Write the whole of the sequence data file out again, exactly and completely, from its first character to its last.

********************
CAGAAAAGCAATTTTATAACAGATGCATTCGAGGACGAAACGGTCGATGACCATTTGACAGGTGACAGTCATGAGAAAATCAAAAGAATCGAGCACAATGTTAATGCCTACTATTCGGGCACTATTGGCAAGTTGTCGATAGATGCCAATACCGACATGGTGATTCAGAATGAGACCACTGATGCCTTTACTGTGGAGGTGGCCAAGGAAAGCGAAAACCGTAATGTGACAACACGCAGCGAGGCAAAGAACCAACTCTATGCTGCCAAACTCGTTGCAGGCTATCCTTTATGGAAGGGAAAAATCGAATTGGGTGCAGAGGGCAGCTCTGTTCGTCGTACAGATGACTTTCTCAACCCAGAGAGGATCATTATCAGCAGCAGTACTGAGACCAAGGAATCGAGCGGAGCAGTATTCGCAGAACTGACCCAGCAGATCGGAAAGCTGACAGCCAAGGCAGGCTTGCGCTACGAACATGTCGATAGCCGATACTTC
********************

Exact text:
CAGAAAAGCAATTTTATAACAGATGCATTCGAGGACGAAACGGTCGATGACCATTTGACAGGTGACAGTCATGAGAAAATCAAAAGAATCGAGCACAATGTTAATGCCTACTATTCGGGCACTATTGGCAAGTTGTCGATAGATGCCAATACCGACATGGTGATTCAGAATGAGACCACTGATGCCTTTACTGTGGAGGTGGCCAAGGAAAGCGAAAACCGTAATGTGACAACACGCAGCGAGGCAAAGAACCAACTCTATGCTGCCAAACTCGTTGCAGGCTATCCTTTATGGAAGGGAAAAATCGAATTGGGTGCAGAGGGCAGCTCTGTTCGTCGTACAGATGACTTTCTCAACCCAGAGAGGATCATTATCAGCAGCAGTACTGAGACCAAGGAATCGAGCGGAGCAGTATTCGCAGAACTGACCCAGCAGATCGGAAAGCTGACAGCCAAGGCAGGCTTGCGCTACGAACATGTCGATAGCCGATACTTC